Parents are asking more from public education: recent polling found 65 percent of voters support policies that ensure parents have a variety of public options for their children.
But charter schools don’t just pop up in a community. Behind every charter school is an authorizer. While the work of authorizing usually happens in the background, it is essential to creating more great charter schools.
As charter school supporters, you probably know why the quality of authorizing matters. If and how authorizers fulfill their responsibilities—approving new schools, monitoring performance, and closing failing schools—determines the overall quality of charter schools in a community.
Smart, proactive authorizing has transformed public education in places like Washington, DC, New York, New Orleans, Denver, and Boston. This transformation is needed in more cities, mid-size towns, and rural areas.
Unfortunately, the quality of charter laws and authorizing institutions varies across the country. In some places, authorizers employ the same one-size-fits-all directives, red tape, and bureaucracy that lead to the creation of the charter school model in the first place. In other places, authorizers make school leaders jump through needless hoops before allowing a school to open, or worse, let mediocre schools remain open and continue to fail kids year after year.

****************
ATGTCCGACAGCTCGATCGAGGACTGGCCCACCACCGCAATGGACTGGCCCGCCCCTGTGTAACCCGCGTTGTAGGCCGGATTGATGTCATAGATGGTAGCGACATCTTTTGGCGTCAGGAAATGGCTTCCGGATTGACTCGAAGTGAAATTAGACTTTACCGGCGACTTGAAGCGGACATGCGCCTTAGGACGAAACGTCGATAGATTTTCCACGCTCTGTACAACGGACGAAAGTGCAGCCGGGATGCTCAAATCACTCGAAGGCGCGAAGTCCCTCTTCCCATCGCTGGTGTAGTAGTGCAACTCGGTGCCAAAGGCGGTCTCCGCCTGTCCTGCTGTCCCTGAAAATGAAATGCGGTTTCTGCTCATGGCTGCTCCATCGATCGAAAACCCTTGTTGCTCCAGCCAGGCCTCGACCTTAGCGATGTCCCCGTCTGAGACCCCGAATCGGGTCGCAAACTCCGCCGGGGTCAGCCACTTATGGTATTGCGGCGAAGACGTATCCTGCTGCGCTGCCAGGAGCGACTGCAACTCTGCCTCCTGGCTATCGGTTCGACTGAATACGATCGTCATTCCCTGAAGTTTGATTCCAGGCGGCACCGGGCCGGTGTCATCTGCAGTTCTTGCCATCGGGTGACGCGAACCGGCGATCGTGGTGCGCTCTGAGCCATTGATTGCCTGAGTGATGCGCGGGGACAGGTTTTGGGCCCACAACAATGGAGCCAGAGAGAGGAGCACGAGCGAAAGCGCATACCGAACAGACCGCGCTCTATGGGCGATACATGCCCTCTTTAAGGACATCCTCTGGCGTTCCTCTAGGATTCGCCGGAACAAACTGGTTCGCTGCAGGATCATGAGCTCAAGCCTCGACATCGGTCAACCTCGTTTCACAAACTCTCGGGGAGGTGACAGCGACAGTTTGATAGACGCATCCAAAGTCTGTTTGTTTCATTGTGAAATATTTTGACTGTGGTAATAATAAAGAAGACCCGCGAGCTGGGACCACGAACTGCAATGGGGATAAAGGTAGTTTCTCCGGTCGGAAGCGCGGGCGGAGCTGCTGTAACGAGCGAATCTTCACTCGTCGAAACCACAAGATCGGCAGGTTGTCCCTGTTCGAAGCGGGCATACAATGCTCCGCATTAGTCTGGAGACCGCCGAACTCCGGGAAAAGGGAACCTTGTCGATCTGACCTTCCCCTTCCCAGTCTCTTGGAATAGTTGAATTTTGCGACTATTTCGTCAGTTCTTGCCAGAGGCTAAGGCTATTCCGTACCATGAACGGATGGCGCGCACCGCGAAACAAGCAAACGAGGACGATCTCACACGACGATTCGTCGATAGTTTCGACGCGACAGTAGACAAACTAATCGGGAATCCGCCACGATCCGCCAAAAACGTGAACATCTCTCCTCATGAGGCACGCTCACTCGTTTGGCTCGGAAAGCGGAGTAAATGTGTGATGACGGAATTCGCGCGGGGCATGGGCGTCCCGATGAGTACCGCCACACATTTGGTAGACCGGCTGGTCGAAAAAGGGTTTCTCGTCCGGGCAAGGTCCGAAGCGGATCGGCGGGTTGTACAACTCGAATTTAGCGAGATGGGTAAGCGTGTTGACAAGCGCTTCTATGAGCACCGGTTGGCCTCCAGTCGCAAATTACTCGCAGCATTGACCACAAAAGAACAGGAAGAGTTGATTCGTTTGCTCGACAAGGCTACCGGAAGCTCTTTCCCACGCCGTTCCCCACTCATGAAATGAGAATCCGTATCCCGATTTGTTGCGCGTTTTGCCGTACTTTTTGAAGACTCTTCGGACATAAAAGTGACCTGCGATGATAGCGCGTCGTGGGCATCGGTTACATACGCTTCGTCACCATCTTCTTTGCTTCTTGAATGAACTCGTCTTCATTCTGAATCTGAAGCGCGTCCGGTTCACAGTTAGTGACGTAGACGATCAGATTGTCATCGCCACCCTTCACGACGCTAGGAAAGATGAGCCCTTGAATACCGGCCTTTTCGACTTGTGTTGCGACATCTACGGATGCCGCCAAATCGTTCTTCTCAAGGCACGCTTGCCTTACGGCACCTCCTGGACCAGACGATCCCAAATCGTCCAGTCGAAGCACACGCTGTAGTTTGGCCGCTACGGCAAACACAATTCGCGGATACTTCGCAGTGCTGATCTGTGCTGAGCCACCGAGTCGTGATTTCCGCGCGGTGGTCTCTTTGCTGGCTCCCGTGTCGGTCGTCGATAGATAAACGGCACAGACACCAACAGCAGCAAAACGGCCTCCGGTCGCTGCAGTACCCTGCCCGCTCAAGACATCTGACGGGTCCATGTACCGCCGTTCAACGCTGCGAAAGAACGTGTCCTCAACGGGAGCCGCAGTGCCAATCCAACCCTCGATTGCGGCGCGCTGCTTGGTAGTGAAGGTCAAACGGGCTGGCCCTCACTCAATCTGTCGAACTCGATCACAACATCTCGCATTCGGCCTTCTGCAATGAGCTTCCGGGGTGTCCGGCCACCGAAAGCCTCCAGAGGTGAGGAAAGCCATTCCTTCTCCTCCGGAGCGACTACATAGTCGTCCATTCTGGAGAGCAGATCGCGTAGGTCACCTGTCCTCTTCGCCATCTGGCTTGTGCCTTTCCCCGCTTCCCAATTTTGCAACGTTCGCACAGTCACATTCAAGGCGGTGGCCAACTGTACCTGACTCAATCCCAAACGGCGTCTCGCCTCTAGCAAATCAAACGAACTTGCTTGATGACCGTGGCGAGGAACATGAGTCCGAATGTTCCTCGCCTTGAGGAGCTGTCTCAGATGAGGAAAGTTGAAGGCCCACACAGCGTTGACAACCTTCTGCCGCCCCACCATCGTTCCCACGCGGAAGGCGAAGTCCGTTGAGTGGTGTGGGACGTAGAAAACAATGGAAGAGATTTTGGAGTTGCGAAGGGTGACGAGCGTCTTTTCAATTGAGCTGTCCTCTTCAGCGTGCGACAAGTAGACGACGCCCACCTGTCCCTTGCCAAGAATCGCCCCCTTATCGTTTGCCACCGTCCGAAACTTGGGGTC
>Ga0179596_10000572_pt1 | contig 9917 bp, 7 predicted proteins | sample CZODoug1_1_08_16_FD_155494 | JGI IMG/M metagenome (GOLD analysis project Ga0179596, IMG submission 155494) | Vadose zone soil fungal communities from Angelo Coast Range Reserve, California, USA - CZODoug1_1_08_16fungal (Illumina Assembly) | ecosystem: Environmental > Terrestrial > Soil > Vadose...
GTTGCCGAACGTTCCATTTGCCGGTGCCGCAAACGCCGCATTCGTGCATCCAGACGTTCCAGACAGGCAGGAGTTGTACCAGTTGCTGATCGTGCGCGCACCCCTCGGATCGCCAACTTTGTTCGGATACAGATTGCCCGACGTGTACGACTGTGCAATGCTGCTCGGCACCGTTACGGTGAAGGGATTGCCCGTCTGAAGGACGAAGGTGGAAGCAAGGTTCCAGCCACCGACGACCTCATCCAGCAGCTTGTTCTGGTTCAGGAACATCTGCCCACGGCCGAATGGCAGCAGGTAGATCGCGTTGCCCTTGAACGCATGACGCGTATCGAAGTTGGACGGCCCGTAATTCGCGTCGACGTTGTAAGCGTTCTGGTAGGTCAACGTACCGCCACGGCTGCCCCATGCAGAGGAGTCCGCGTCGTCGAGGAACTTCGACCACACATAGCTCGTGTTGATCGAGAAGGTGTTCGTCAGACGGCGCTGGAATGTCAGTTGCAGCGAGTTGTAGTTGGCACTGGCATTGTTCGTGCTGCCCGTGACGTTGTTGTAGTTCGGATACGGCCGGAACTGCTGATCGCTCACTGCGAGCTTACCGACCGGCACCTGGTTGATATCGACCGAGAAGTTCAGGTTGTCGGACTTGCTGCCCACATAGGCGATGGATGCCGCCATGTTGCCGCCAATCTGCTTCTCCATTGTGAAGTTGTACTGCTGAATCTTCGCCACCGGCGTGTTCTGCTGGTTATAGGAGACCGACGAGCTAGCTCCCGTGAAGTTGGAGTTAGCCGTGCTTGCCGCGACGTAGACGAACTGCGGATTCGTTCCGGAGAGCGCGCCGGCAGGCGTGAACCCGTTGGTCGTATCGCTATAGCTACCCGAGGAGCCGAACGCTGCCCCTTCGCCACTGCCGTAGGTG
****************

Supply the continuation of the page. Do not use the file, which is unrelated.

Poor authorizing is a disservice to kids and families that need better options. As charter school supporters we must widen our gaze: it’s not just about creating and sustaining great schools. We must support and demand great authorizing.
This means that those with the power to influence authorizing—from federal officials to state legislators, from district superintendents to local school boards—must understand the critical role authorizing plays in determining the overall quality of charters in every city and state.
Just in time for the kick off of spring legislative sessions and local charter application cycles, NACSA has released two new explainer videos on the importance of authorizing.
I encourage you to watch and share with those in your community who have the power to influence authorizing but still need to understand its potential. Do the legislators, school board members, business community leaders, and media outlets you interact with get it? If they don’t, can you be the one to launch this conversation?
To create more charter schools that serve more students well, we can and must improve authorizing. By helping spark these conversations in your communities, we can open the door to more great schools across the country.
Kristen Forbriger is the vice president of external relations for the National Association of Charter School Authorizers.
Stay tuned updates coming later this month to our State Charter School Law Rankings.